Ergonomic product development using anthropometric data and expert input to design, prototype and test grips for people with impaired hand strength following a stroke.
The Human Robotics Group at Imperial College London had developed a sensitive technology that they incorporated into a hand-held computer game controller that could be used by people who had limited grip strength after suffering a stroke. They needed a more ergonomically designed controller that was suited to the people that would be using it - from the individual that had suffered a stroke, to the medical professional that would be aiding their rehabilitation. Following on from the stroke rehabilitation research I had previously conducted, I designed and prototyped various forms and tested these with people on stroke, hyper acute stroke and neuro-rehabilitation units at Charing Cross Hospital, London.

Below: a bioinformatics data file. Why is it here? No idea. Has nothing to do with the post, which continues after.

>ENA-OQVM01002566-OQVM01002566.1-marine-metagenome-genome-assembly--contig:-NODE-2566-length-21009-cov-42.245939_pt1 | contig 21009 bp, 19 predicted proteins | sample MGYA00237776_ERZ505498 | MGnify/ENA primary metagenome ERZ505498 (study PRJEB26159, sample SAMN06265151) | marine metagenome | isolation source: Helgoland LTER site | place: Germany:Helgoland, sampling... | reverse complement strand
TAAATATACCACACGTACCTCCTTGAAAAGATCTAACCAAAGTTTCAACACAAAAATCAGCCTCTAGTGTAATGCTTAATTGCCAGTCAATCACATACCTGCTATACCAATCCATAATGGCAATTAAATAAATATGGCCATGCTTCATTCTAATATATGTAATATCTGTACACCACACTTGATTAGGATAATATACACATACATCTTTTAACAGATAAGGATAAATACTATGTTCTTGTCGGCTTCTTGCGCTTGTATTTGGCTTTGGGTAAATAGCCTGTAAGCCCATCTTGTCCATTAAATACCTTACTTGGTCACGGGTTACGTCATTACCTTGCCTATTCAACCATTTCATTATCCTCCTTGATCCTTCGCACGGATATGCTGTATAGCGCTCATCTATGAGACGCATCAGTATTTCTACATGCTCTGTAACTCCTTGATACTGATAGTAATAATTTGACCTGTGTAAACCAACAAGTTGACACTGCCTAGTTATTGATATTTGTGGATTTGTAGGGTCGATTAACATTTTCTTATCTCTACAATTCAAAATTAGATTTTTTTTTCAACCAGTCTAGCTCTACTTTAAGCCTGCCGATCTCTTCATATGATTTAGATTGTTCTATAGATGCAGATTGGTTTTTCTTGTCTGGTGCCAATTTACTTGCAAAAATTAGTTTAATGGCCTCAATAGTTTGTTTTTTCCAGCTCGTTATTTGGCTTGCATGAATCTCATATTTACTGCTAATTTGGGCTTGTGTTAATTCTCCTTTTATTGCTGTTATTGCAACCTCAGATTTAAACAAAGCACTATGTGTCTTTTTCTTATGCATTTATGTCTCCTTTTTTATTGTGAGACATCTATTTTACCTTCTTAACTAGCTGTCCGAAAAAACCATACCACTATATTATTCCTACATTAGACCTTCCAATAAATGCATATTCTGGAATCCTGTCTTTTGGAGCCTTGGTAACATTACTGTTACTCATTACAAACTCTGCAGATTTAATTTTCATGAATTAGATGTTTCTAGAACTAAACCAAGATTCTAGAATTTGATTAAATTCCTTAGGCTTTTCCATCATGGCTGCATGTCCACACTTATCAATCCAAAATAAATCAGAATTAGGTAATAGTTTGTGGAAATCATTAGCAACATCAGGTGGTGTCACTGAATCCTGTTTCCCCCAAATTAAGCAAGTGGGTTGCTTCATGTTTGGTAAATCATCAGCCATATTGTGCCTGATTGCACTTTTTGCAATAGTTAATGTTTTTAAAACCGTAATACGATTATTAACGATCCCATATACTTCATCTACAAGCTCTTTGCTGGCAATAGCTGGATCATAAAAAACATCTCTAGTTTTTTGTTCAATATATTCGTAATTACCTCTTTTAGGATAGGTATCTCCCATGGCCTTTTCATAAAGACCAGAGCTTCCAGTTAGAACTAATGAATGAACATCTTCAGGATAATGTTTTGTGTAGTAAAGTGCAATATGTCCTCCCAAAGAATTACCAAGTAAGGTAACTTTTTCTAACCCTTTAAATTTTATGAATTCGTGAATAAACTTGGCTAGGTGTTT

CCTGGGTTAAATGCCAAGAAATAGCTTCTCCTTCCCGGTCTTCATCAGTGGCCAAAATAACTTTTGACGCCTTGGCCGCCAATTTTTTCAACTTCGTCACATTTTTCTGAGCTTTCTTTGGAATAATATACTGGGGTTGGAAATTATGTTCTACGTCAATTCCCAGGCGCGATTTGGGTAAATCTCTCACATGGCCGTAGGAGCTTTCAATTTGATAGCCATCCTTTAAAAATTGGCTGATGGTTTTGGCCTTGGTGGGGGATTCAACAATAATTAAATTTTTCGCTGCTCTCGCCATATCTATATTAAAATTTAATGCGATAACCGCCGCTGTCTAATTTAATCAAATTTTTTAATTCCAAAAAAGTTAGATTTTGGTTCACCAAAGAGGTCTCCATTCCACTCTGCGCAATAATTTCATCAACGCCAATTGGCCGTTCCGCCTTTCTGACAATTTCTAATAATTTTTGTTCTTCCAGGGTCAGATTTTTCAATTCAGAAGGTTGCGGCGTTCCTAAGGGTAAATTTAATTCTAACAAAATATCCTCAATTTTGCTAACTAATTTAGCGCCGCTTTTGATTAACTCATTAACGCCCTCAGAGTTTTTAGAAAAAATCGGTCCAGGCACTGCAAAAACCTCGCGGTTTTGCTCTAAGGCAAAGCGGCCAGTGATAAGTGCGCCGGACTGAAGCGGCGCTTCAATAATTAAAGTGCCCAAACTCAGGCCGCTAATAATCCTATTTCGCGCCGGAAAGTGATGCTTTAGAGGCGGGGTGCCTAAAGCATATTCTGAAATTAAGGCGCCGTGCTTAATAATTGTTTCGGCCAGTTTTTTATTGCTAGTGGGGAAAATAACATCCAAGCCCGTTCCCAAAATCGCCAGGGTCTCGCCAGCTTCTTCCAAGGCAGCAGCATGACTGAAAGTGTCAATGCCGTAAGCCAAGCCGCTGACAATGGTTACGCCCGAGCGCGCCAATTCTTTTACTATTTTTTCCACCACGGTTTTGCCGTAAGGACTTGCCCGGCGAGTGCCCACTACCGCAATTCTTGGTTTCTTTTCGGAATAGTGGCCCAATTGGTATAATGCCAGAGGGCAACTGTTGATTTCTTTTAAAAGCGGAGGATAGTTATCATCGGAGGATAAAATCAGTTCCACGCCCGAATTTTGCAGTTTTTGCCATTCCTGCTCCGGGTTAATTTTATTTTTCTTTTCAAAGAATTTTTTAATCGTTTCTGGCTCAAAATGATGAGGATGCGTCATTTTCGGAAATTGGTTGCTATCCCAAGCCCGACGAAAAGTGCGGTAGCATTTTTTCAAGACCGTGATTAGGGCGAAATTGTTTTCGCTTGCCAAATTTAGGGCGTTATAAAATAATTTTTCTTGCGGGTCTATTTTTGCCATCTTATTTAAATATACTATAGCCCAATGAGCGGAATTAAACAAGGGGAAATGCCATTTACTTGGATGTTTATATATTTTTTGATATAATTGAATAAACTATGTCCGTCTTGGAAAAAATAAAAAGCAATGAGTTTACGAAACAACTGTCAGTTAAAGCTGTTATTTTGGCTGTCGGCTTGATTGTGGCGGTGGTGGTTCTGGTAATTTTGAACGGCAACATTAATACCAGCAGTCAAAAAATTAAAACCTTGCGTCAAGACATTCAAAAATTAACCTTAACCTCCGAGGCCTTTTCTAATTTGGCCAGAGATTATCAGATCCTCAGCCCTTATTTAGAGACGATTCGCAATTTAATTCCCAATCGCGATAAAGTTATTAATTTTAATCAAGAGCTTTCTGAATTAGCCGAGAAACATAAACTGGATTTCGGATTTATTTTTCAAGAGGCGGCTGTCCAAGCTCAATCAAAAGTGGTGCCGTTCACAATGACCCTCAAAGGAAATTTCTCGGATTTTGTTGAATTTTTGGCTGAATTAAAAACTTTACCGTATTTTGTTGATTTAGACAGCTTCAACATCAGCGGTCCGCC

Several rounds of prototyping and iterating were conducted. Prototypes were tested with individuals who had only 'flicker' movements in their fingertips, through to others who could manipulate traditional rehabilitation tools such as therapeutic putty. Family members, occupational therapists, physiotherapists and medical professionals also inputted into the design development and feedback. This information was later used to further develop the game controller and its integration into existing therapy scenarios in hospitals.
The project was a collaboration between the Human Robotics Group at Imperial College London and the Helen Hamlyn Centre for Design at the Royal College of Art. More information about GripAble can be found here.